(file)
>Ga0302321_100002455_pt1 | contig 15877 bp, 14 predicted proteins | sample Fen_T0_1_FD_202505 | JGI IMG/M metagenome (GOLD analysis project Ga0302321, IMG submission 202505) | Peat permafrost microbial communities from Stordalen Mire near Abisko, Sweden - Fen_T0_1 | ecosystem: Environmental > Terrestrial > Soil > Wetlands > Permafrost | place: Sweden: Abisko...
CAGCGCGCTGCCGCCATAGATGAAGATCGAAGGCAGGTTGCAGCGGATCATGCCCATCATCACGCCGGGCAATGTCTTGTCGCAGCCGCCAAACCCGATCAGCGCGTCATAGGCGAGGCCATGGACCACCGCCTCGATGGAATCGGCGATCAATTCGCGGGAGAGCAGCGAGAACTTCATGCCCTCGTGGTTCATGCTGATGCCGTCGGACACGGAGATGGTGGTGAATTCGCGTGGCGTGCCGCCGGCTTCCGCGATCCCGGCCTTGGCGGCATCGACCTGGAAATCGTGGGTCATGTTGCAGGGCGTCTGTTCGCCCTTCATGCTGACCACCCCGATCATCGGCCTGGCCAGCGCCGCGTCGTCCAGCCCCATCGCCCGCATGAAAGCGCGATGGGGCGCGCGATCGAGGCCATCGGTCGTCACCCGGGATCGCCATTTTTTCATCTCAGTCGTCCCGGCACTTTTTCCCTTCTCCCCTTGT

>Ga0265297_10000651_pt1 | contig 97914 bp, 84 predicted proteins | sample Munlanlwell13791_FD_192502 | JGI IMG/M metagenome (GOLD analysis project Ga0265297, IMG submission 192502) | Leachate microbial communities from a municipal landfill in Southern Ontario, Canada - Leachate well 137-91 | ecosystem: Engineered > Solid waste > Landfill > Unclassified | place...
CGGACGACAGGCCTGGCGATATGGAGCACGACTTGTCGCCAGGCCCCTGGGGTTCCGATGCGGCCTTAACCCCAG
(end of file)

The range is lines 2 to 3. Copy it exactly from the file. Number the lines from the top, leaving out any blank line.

CAGCGCGCTGCCGCCATAGATGAAGATCGAAGGCAGGTTGCAGCGGATCATGCCCATCATCACGCCGGGCAATGTCTTGTCGCAGCCGCCAAACCCGATCAGCGCGTCATAGGCGAGGCCATGGACCACCGCCTCGATGGAATCGGCGATCAATTCGCGGGAGAGCAGCGAGAACTTCATGCCCTCGTGGTTCATGCTGATGCCGTCGGACACGGAGATGGTGGTGAATTCGCGTGGCGTGCCGCCGGCTTCCGCGATCCCGGCCTTGGCGGCATCGACCTGGAAATCGTGGGTCATGTTGCAGGGCGTCTGTTCGCCCTTCATGCTGACCACCCCGATCATCGGCCTGGCCAGCGCCGCGTCGTCCAGCCCCATCGCCCGCATGAAAGCGCGATGGGGCGCGCGATCGAGGCCATCGGTCGTCACCCGGGATCGCCATTTTTTCATCTCAGTCGTCCCGGCACTTTTTCCCTTCTCCCCTTGT

>Ga0265297_10000651_pt1 | contig 97914 bp, 84 predicted proteins | sample Munlanlwell13791_FD_192502 | JGI IMG/M metagenome (GOLD analysis project Ga0265297, IMG submission 192502) | Leachate microbial communities from a municipal landfill in Southern Ontario, Canada - Leachate well 137-91 | ecosystem: Engineered > Solid waste > Landfill > Unclassified | place...